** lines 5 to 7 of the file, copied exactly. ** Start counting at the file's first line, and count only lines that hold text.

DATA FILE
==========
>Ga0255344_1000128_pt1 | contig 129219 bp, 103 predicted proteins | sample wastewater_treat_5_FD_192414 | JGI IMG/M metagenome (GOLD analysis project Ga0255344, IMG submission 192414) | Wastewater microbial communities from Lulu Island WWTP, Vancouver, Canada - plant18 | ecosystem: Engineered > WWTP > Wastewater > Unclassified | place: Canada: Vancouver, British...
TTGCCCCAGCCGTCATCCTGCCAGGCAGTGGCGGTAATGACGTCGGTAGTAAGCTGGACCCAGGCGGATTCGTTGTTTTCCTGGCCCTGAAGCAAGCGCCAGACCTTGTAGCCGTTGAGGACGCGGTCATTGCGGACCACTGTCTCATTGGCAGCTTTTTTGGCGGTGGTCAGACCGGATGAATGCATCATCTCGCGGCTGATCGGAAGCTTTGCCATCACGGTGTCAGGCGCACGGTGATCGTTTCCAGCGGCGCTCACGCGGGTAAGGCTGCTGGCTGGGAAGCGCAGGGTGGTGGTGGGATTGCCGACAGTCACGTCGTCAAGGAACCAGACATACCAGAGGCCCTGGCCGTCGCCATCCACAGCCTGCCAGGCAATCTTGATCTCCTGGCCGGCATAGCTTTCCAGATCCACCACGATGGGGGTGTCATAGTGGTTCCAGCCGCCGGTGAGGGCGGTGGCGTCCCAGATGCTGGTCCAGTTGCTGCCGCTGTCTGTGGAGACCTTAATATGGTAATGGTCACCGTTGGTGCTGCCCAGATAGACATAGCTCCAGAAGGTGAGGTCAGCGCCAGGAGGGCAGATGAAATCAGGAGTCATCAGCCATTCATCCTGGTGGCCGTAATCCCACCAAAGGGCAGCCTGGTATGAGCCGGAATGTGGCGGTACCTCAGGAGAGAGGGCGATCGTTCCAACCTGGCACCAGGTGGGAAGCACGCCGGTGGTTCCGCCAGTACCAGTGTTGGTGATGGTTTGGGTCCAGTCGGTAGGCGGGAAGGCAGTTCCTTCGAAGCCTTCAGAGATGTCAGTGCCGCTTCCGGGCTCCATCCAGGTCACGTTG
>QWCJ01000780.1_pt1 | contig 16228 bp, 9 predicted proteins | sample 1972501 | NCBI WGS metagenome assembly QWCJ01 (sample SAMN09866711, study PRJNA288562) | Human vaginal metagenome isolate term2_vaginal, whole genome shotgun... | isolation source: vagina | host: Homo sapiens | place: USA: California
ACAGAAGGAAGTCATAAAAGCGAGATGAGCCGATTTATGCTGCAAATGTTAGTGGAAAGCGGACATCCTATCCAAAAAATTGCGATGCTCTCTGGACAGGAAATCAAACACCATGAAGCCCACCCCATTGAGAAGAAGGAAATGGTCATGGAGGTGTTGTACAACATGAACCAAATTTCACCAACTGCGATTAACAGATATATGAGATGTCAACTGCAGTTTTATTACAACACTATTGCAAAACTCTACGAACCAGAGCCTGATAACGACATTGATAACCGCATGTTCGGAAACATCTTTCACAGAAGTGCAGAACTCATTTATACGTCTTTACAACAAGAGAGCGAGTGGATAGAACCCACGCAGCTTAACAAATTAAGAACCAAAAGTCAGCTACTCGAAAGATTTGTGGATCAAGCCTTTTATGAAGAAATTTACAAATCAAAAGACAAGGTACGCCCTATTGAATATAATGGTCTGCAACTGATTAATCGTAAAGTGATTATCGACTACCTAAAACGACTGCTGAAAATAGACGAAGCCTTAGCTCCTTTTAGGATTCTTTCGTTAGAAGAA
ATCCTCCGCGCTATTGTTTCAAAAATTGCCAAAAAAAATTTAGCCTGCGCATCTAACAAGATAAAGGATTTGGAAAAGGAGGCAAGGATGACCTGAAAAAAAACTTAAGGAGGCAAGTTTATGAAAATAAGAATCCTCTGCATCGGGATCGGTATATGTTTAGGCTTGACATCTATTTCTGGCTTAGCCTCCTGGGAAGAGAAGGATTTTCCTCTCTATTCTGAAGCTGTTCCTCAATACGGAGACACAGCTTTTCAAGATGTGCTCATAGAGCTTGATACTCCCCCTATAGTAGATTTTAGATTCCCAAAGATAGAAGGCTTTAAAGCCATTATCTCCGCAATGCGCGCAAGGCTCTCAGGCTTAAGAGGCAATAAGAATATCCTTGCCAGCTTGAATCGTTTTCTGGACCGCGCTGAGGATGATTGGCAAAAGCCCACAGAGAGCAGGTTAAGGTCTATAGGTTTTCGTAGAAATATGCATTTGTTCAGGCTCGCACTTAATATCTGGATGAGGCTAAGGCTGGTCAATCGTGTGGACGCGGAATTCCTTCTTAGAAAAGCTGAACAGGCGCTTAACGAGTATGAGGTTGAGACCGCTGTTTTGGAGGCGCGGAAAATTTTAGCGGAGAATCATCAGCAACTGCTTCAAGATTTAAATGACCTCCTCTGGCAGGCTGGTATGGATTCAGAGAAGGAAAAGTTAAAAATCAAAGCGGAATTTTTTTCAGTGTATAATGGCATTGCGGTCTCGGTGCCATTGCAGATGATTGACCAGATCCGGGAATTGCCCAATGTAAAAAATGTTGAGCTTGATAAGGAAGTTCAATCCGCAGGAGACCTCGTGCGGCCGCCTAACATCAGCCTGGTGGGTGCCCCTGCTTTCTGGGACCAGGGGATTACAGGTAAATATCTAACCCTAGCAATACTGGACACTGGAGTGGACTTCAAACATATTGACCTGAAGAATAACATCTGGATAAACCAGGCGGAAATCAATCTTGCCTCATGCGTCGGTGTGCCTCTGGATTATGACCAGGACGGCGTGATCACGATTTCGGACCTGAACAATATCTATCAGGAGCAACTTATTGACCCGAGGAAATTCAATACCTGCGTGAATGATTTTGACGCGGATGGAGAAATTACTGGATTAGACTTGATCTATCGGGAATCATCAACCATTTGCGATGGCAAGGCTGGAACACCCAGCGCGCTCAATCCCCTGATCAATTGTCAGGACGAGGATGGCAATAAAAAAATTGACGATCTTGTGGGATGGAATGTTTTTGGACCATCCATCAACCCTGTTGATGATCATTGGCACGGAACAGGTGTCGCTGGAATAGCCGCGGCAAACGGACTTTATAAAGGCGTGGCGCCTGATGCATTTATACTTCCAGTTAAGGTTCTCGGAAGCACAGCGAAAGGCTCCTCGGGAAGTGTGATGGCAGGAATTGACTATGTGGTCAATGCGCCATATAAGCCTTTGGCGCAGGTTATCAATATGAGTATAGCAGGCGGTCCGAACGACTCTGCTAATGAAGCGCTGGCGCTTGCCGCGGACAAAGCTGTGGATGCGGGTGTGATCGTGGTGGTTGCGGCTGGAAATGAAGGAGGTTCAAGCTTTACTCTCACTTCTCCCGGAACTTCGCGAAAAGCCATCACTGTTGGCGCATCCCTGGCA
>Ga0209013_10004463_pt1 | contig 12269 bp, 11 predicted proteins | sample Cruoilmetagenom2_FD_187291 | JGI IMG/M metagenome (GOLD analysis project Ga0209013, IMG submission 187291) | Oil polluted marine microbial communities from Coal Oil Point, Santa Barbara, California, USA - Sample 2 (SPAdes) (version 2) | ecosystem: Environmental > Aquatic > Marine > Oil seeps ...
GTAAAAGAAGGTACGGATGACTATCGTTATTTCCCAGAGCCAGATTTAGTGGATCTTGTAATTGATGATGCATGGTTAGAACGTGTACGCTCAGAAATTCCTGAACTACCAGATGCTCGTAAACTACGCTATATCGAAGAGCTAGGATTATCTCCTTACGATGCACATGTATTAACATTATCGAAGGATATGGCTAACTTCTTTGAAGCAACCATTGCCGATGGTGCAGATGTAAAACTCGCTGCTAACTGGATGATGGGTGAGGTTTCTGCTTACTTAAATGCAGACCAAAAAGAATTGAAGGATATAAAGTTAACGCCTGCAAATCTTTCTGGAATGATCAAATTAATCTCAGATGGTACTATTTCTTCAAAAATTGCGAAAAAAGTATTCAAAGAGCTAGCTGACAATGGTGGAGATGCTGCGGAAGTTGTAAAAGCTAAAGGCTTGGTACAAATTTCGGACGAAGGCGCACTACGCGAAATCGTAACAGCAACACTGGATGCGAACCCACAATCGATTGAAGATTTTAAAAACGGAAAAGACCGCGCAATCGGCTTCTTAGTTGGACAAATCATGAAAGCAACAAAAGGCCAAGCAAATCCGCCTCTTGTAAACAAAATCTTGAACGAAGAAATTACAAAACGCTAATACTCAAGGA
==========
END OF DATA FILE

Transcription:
ATCCTCCGCGCTATTGTTTCAAAAATTGCCAAAAAAAATTTAGCCTGCGCATCTAACAAGATAAAGGATTTGGAAAAGGAGGCAAGGATGACCTGAAAAAAAACTTAAGGAGGCAAGTTTATGAAAATAAGAATCCTCTGCATCGGGATCGGTATATGTTTAGGCTTGACATCTATTTCTGGCTTAGCCTCCTGGGAAGAGAAGGATTTTCCTCTCTATTCTGAAGCTGTTCCTCAATACGGAGACACAGCTTTTCAAGATGTGCTCATAGAGCTTGATACTCCCCCTATAGTAGATTTTAGATTCCCAAAGATAGAAGGCTTTAAAGCCATTATCTCCGCAATGCGCGCAAGGCTCTCAGGCTTAAGAGGCAATAAGAATATCCTTGCCAGCTTGAATCGTTTTCTGGACCGCGCTGAGGATGATTGGCAAAAGCCCACAGAGAGCAGGTTAAGGTCTATAGGTTTTCGTAGAAATATGCATTTGTTCAGGCTCGCACTTAATATCTGGATGAGGCTAAGGCTGGTCAATCGTGTGGACGCGGAATTCCTTCTTAGAAAAGCTGAACAGGCGCTTAACGAGTATGAGGTTGAGACCGCTGTTTTGGAGGCGCGGAAAATTTTAGCGGAGAATCATCAGCAACTGCTTCAAGATTTAAATGACCTCCTCTGGCAGGCTGGTATGGATTCAGAGAAGGAAAAGTTAAAAATCAAAGCGGAATTTTTTTCAGTGTATAATGGCATTGCGGTCTCGGTGCCATTGCAGATGATTGACCAGATCCGGGAATTGCCCAATGTAAAAAATGTTGAGCTTGATAAGGAAGTTCAATCCGCAGGAGACCTCGTGCGGCCGCCTAACATCAGCCTGGTGGGTGCCCCTGCTTTCTGGGACCAGGGGATTACAGGTAAATATCTAACCCTAGCAATACTGGACACTGGAGTGGACTTCAAACATATTGACCTGAAGAATAACATCTGGATAAACCAGGCGGAAATCAATCTTGCCTCATGCGTCGGTGTGCCTCTGGATTATGACCAGGACGGCGTGATCACGATTTCGGACCTGAACAATATCTATCAGGAGCAACTTATTGACCCGAGGAAATTCAATACCTGCGTGAATGATTTTGACGCGGATGGAGAAATTACTGGATTAGACTTGATCTATCGGGAATCATCAACCATTTGCGATGGCAAGGCTGGAACACCCAGCGCGCTCAATCCCCTGATCAATTGTCAGGACGAGGATGGCAATAAAAAAATTGACGATCTTGTGGGATGGAATGTTTTTGGACCATCCATCAACCCTGTTGATGATCATTGGCACGGAACAGGTGTCGCTGGAATAGCCGCGGCAAACGGACTTTATAAAGGCGTGGCGCCTGATGCATTTATACTTCCAGTTAAGGTTCTCGGAAGCACAGCGAAAGGCTCCTCGGGAAGTGTGATGGCAGGAATTGACTATGTGGTCAATGCGCCATATAAGCCTTTGGCGCAGGTTATCAATATGAGTATAGCAGGCGGTCCGAACGACTCTGCTAATGAAGCGCTGGCGCTTGCCGCGGACAAAGCTGTGGATGCGGGTGTGATCGTGGTGGTTGCGGCTGGAAATGAAGGAGGTTCAAGCTTTACTCTCACTTCTCCCGGAACTTCGCGAAAAGCCATCACTGTTGGCGCATCCCTGGCA
>Ga0209013_10004463_pt1 | contig 12269 bp, 11 predicted proteins | sample Cruoilmetagenom2_FD_187291 | JGI IMG/M metagenome (GOLD analysis project Ga0209013, IMG submission 187291) | Oil polluted marine microbial communities from Coal Oil Point, Santa Barbara, California, USA - Sample 2 (SPAdes) (version 2) | ecosystem: Environmental > Aquatic > Marine > Oil seeps ...
GTAAAAGAAGGTACGGATGACTATCGTTATTTCCCAGAGCCAGATTTAGTGGATCTTGTAATTGATGATGCATGGTTAGAACGTGTACGCTCAGAAATTCCTGAACTACCAGATGCTCGTAAACTACGCTATATCGAAGAGCTAGGATTATCTCCTTACGATGCACATGTATTAACATTATCGAAGGATATGGCTAACTTCTTTGAAGCAACCATTGCCGATGGTGCAGATGTAAAACTCGCTGCTAACTGGATGATGGGTGAGGTTTCTGCTTACTTAAATGCAGACCAAAAAGAATTGAAGGATATAAAGTTAACGCCTGCAAATCTTTCTGGAATGATCAAATTAATCTCAGATGGTACTATTTCTTCAAAAATTGCGAAAAAAGTATTCAAAGAGCTAGCTGACAATGGTGGAGATGCTGCGGAAGTTGTAAAAGCTAAAGGCTTGGTACAAATTTCGGACGAAGGCGCACTACGCGAAATCGTAACAGCAACACTGGATGCGAACCCACAATCGATTGAAGATTTTAAAAACGGAAAAGACCGCGCAATCGGCTTCTTAGTTGGACAAATCATGAAAGCAACAAAAGGCCAAGCAAATCCGCCTCTTGTAAACAAAATCTTGAACGAAGAAATTACAAAACGCTAATACTCAAGGA